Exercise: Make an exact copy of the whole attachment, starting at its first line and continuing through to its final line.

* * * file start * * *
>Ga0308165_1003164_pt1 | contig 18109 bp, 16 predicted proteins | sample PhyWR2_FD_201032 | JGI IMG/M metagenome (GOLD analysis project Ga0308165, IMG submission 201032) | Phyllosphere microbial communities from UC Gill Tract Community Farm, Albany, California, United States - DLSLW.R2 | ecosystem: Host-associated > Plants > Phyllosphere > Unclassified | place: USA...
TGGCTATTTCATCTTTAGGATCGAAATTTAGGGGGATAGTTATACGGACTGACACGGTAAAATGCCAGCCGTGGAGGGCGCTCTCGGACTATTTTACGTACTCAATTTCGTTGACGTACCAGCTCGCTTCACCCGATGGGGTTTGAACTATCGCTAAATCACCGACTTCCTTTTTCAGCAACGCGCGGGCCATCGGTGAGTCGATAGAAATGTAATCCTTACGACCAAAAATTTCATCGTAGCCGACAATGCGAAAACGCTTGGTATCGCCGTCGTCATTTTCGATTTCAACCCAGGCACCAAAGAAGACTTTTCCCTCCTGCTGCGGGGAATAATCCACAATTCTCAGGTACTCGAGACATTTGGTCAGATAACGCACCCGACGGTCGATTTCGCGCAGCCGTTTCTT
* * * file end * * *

>Ga0308165_1003164_pt1 | contig 18109 bp, 16 predicted proteins | sample PhyWR2_FD_201032 | JGI IMG/M metagenome (GOLD analysis project Ga0308165, IMG submission 201032) | Phyllosphere microbial communities from UC Gill Tract Community Farm, Albany, California, United States - DLSLW.R2 | ecosystem: Host-associated > Plants > Phyllosphere > Unclassified | place: USA...
TGGCTATTTCATCTTTAGGATCGAAATTTAGGGGGATAGTTATACGGACTGACACGGTAAAATGCCAGCCGTGGAGGGCGCTCTCGGACTATTTTACGTACTCAATTTCGTTGACGTACCAGCTCGCTTCACCCGATGGGGTTTGAACTATCGCTAAATCACCGACTTCCTTTTTCAGCAACGCGCGGGCCATCGGTGAGTCGATAGAAATGTAATCCTTACGACCAAAAATTTCATCGTAGCCGACAATGCGAAAACGCTTGGTATCGCCGTCGTCATTTTCGATTTCAACCCAGGCACCAAAGAAGACTTTTCCCTCCTGCTGCGGGGAATAATCCACAATTCTCAGGTACTCGAGACATTTGGTCAGATAACGCACCCGACGGTCGATTTCGCGCAGCCGTTTCTT